YouTube Video: White identity

If you are yearning for some leftist Youtuber, Thought Slime is also good. I do not agree with him on everything, but I do agree with most of this video and it made me finally subscribe to him.


  1. Gelaos says

    If you are yearning for some leftist Youtuber, Thought Slime is also good.

    Off-topic question: What if I’m yearning for some rightist Youtuber in order to hear “the other side of the story”? Any good one? As for Thought Slime, I’d like him more if he was more straight to the point and stopped injecting some “funny” elements into his videos.

  2. says

    @Gelaos, you are joking, right? If you go on a stroll through YouTube left, you will find out that many of them have videos rebuting some rightwingers. That should give you some names to go to and hear “the other side of the story”.
    I won’t point you to any specific racists and fascists here though, you have to do that for yourself.

  3. Gelaos says

    @Charly I am not joking. I’m not interested in outright racists and/or fascists (unless you consider all right-leaning people to be racists or fasists, etc.) -- that’s why I asked: “Any good [rightwing YouTuber]?” Even if I’d disagree with most of what they’d say, I think it’s still good to listen to them in order stay informed about their point of view and way of thinking.

  4. says

    @Gelaos, I am not aware of any right-wing youtuber who does not at least covertly propagate some racist/sexist/transphobic shit.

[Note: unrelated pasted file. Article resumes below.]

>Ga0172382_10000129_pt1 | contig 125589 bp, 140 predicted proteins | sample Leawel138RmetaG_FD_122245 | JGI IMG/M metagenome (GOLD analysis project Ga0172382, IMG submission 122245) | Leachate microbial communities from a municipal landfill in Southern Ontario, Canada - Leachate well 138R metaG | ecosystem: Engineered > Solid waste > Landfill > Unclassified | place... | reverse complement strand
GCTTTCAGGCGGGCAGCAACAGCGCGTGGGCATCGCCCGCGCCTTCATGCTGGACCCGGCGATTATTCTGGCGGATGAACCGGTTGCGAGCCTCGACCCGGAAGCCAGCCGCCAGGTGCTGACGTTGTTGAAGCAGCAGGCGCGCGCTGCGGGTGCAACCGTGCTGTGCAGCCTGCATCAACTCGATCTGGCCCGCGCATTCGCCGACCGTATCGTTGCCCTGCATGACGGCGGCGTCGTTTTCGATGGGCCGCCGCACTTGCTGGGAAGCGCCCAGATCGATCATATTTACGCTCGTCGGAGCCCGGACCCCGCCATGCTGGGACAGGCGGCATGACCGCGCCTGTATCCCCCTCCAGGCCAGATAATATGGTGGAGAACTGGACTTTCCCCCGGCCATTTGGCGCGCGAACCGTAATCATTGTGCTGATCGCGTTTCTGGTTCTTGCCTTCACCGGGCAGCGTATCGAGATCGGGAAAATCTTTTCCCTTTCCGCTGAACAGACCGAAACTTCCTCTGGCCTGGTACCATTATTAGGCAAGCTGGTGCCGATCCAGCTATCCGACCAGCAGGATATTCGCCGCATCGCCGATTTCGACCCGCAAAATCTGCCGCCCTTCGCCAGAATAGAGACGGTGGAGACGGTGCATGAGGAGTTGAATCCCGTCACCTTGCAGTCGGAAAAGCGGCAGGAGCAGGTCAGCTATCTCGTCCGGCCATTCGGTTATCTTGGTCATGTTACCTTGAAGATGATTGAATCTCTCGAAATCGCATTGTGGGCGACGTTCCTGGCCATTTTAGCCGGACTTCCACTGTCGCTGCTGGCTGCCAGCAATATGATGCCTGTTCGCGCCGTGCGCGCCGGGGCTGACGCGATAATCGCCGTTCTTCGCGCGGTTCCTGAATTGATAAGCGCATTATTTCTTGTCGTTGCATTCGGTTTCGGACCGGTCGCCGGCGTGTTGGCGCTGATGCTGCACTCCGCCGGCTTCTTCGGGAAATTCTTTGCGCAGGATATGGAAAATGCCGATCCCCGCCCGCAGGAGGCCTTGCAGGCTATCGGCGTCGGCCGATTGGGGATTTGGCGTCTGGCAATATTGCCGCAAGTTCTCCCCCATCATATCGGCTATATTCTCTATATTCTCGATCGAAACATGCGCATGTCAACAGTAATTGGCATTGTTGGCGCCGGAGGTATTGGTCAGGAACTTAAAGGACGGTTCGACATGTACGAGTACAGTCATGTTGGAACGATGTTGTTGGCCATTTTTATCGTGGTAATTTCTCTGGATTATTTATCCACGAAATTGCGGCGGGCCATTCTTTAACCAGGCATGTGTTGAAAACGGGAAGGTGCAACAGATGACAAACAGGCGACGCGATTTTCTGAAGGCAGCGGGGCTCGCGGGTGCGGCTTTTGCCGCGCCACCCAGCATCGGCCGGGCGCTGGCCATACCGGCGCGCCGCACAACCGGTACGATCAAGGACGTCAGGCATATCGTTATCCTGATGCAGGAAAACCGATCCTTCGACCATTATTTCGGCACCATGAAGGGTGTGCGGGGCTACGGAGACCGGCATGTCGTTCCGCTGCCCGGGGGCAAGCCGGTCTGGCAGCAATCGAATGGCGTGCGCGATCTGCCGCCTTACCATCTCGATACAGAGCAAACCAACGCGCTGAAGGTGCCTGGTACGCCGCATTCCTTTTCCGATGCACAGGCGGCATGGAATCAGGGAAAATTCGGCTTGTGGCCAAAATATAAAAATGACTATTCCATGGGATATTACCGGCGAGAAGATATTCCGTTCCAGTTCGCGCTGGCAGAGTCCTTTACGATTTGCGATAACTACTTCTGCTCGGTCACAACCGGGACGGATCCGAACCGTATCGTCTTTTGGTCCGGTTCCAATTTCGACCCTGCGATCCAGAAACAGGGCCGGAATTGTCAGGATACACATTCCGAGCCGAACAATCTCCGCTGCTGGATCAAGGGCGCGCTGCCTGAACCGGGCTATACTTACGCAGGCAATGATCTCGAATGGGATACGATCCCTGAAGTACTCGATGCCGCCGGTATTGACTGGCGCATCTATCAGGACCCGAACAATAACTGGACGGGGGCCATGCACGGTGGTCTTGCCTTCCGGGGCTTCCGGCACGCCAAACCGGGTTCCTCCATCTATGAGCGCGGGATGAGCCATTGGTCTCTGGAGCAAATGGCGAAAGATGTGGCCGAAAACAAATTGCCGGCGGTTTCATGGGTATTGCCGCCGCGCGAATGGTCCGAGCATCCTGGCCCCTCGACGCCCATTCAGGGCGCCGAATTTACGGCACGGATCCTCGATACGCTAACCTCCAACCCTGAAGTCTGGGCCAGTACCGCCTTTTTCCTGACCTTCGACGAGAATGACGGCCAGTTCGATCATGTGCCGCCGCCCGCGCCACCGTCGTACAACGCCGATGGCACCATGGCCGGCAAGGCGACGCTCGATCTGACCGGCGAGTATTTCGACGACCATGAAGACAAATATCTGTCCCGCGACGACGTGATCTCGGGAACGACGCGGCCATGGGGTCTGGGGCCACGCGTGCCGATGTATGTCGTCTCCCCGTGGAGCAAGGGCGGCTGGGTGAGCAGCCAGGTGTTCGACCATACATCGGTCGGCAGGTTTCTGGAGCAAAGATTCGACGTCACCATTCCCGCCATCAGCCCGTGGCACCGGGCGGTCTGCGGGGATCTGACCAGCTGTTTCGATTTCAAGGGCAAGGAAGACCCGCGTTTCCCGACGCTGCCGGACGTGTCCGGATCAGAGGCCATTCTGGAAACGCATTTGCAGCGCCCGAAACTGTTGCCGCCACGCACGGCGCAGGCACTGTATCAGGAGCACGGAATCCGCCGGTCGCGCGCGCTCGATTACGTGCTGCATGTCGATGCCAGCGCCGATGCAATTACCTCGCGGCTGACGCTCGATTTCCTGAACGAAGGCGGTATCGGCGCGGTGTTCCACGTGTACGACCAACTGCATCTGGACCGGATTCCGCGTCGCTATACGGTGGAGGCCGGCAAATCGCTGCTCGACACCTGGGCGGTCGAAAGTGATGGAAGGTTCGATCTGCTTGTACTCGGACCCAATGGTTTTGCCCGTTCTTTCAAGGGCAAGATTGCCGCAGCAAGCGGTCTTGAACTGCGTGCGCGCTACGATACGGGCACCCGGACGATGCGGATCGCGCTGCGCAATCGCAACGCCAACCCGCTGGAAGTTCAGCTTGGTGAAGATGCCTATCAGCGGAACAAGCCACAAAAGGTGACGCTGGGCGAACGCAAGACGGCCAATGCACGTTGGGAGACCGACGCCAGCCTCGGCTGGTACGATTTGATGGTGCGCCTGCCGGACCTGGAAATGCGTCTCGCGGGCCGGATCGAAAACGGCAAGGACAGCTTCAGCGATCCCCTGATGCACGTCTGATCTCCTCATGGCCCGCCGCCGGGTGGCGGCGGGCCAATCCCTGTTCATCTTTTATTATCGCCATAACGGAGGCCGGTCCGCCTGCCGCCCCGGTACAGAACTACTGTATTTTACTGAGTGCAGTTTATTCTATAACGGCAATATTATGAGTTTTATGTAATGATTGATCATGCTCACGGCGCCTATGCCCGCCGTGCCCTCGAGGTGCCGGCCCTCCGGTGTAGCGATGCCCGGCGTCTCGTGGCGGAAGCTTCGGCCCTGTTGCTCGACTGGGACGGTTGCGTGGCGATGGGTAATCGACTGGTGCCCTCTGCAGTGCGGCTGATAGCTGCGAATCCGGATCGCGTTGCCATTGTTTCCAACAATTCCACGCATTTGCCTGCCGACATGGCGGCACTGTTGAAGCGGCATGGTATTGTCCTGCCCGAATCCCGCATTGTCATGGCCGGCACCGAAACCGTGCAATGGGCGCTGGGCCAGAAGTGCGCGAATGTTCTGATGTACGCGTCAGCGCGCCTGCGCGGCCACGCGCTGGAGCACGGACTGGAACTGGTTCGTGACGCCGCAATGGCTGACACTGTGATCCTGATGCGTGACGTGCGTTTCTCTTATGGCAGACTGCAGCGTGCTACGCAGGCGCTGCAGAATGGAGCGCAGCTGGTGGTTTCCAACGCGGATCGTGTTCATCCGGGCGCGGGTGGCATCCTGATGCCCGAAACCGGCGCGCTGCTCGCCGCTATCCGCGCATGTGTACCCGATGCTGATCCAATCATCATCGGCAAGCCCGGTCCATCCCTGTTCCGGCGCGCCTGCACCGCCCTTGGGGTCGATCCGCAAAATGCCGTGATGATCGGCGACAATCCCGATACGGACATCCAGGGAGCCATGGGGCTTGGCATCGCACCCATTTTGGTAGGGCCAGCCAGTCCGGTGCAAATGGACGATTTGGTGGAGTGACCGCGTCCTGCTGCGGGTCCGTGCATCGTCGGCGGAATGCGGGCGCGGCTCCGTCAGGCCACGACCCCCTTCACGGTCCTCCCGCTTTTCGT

If you are interested in non-racist and non-fascist right leaning youtubers, then perhaps you should pose that question at another time than under a video that is specifically about racism.

  5. Gelaos says

    @Charly I looked for such YouTubers elsewhere but it seems they’re hard to come by. Anyway, thanks for your answer.

    Now I’d like to return to the original video. Is it true that there’s more genetic diversity in Africa than in any other part of the world or between any other parts of the world combined (4:37)? I don’t know much about biology etc. so I’m curious.

  6. says

    @Gelaos, AFAIK it is true, but I am not an expert on human genetics either. The only field in biology that I almost became an expert in was dendrology, and that was twenty years ago.

    But some sub-Saharan populations from Africa differ from each other definitively more than for example Slavs differ from Roma because they split from each other in a more distant past than Slavs from Roma. It is one of the reasons why lumping all people from Africa in the same “race” as people from for example the Middle East is pure nonsense. And it is even more nonsense to lump Roma people with them in one category, because genetically Roma people are Indo-European, just like Slavs, Germanic and Romance speaking people.

    One good proxy for genetic ancestry is in fact language -- and this does correspond to genetic findings in Africa where there are four “native” language families. Compare that to Europe, where there is de-facto only one family (Basque is a puzzle and Uralic languages are imports). But language is only a proxy because it can change and diversify faster than genetics can.